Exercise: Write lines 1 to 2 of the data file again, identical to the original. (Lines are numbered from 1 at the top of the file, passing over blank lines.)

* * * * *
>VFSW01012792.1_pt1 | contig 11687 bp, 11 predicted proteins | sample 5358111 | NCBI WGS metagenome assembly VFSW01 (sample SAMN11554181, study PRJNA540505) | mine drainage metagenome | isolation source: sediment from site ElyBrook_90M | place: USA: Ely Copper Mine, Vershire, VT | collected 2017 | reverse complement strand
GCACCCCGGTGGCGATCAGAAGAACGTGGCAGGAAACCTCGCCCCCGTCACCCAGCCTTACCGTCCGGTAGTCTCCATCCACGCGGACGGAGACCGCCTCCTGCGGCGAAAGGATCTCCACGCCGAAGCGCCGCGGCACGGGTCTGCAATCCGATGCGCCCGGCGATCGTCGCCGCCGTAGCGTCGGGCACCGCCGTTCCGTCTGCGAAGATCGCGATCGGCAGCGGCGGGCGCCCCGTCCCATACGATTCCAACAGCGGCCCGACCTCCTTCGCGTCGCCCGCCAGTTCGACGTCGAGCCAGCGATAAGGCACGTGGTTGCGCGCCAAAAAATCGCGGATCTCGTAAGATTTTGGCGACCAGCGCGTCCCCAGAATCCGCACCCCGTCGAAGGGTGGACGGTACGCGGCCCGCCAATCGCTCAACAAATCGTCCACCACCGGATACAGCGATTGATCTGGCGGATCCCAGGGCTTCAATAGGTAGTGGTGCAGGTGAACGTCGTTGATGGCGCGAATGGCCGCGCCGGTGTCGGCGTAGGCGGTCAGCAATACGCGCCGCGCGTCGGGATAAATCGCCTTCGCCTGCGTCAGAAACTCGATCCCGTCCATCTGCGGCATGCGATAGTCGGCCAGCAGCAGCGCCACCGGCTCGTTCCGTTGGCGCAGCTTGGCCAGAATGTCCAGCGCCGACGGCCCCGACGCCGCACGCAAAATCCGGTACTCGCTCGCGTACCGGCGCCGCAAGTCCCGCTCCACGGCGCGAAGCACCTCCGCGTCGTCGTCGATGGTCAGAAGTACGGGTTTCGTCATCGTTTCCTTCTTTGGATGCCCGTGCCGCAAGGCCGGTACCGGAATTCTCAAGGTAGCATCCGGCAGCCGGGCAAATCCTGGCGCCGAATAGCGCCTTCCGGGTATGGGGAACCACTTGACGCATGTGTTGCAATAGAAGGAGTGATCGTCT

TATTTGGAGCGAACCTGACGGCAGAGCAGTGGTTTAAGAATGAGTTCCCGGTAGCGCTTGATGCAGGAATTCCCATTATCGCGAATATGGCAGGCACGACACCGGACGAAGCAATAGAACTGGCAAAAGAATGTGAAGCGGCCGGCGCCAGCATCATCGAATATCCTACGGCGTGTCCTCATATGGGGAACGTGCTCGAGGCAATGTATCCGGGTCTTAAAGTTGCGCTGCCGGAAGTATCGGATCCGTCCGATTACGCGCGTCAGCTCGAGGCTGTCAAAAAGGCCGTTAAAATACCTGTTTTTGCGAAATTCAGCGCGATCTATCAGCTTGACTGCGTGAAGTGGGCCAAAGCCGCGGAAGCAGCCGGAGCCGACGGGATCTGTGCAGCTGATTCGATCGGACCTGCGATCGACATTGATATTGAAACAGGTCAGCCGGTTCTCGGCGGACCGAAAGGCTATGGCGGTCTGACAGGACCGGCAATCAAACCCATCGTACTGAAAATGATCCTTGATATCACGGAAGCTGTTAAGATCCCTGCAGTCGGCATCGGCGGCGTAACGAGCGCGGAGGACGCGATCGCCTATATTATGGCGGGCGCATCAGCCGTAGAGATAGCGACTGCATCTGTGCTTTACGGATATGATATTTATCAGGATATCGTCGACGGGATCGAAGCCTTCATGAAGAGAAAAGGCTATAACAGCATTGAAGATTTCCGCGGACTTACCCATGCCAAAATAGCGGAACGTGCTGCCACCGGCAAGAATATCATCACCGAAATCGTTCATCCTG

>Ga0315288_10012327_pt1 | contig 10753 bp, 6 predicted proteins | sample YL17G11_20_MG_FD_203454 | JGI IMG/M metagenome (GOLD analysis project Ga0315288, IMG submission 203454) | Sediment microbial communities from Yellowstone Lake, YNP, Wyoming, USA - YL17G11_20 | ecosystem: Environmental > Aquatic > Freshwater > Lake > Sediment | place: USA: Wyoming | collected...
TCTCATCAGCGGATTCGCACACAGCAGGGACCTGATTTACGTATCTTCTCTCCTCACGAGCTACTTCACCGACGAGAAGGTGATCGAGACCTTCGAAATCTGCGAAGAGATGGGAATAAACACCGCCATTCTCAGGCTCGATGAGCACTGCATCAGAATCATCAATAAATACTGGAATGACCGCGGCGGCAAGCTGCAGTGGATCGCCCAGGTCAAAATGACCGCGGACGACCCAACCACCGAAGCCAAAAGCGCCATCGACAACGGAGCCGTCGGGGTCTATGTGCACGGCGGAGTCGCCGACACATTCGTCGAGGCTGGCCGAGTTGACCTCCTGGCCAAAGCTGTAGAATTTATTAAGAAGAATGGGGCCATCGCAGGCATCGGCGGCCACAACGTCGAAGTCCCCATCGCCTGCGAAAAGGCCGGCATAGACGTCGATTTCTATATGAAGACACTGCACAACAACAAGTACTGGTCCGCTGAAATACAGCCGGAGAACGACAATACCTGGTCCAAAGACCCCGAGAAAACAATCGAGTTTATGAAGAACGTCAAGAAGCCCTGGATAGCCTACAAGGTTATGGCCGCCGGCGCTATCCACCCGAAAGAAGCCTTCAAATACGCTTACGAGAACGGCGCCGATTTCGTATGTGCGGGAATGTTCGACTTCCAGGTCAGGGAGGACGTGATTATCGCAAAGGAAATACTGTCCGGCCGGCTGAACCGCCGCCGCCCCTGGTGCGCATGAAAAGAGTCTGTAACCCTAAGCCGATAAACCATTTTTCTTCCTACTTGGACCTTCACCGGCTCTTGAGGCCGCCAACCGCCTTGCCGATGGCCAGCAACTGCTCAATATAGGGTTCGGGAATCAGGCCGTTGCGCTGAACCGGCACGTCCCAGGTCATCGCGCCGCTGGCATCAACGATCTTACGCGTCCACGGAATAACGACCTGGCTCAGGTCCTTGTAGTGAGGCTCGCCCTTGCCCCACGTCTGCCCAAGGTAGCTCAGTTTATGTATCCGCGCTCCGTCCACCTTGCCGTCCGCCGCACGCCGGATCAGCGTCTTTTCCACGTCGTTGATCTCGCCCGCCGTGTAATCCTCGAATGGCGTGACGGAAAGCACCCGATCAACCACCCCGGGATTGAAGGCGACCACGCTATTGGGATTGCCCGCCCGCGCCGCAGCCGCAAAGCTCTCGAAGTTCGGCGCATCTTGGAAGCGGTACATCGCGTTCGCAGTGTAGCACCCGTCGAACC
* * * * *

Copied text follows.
>VFSW01012792.1_pt1 | contig 11687 bp, 11 predicted proteins | sample 5358111 | NCBI WGS metagenome assembly VFSW01 (sample SAMN11554181, study PRJNA540505) | mine drainage metagenome | isolation source: sediment from site ElyBrook_90M | place: USA: Ely Copper Mine, Vershire, VT | collected 2017 | reverse complement strand
GCACCCCGGTGGCGATCAGAAGAACGTGGCAGGAAACCTCGCCCCCGTCACCCAGCCTTACCGTCCGGTAGTCTCCATCCACGCGGACGGAGACCGCCTCCTGCGGCGAAAGGATCTCCACGCCGAAGCGCCGCGGCACGGGTCTGCAATCCGATGCGCCCGGCGATCGTCGCCGCCGTAGCGTCGGGCACCGCCGTTCCGTCTGCGAAGATCGCGATCGGCAGCGGCGGGCGCCCCGTCCCATACGATTCCAACAGCGGCCCGACCTCCTTCGCGTCGCCCGCCAGTTCGACGTCGAGCCAGCGATAAGGCACGTGGTTGCGCGCCAAAAAATCGCGGATCTCGTAAGATTTTGGCGACCAGCGCGTCCCCAGAATCCGCACCCCGTCGAAGGGTGGACGGTACGCGGCCCGCCAATCGCTCAACAAATCGTCCACCACCGGATACAGCGATTGATCTGGCGGATCCCAGGGCTTCAATAGGTAGTGGTGCAGGTGAACGTCGTTGATGGCGCGAATGGCCGCGCCGGTGTCGGCGTAGGCGGTCAGCAATACGCGCCGCGCGTCGGGATAAATCGCCTTCGCCTGCGTCAGAAACTCGATCCCGTCCATCTGCGGCATGCGATAGTCGGCCAGCAGCAGCGCCACCGGCTCGTTCCGTTGGCGCAGCTTGGCCAGAATGTCCAGCGCCGACGGCCCCGACGCCGCACGCAAAATCCGGTACTCGCTCGCGTACCGGCGCCGCAAGTCCCGCTCCACGGCGCGAAGCACCTCCGCGTCGTCGTCGATGGTCAGAAGTACGGGTTTCGTCATCGTTTCCTTCTTTGGATGCCCGTGCCGCAAGGCCGGTACCGGAATTCTCAAGGTAGCATCCGGCAGCCGGGCAAATCCTGGCGCCGAATAGCGCCTTCCGGGTATGGGGAACCACTTGACGCATGTGTTGCAATAGAAGGAGTGATCGTCT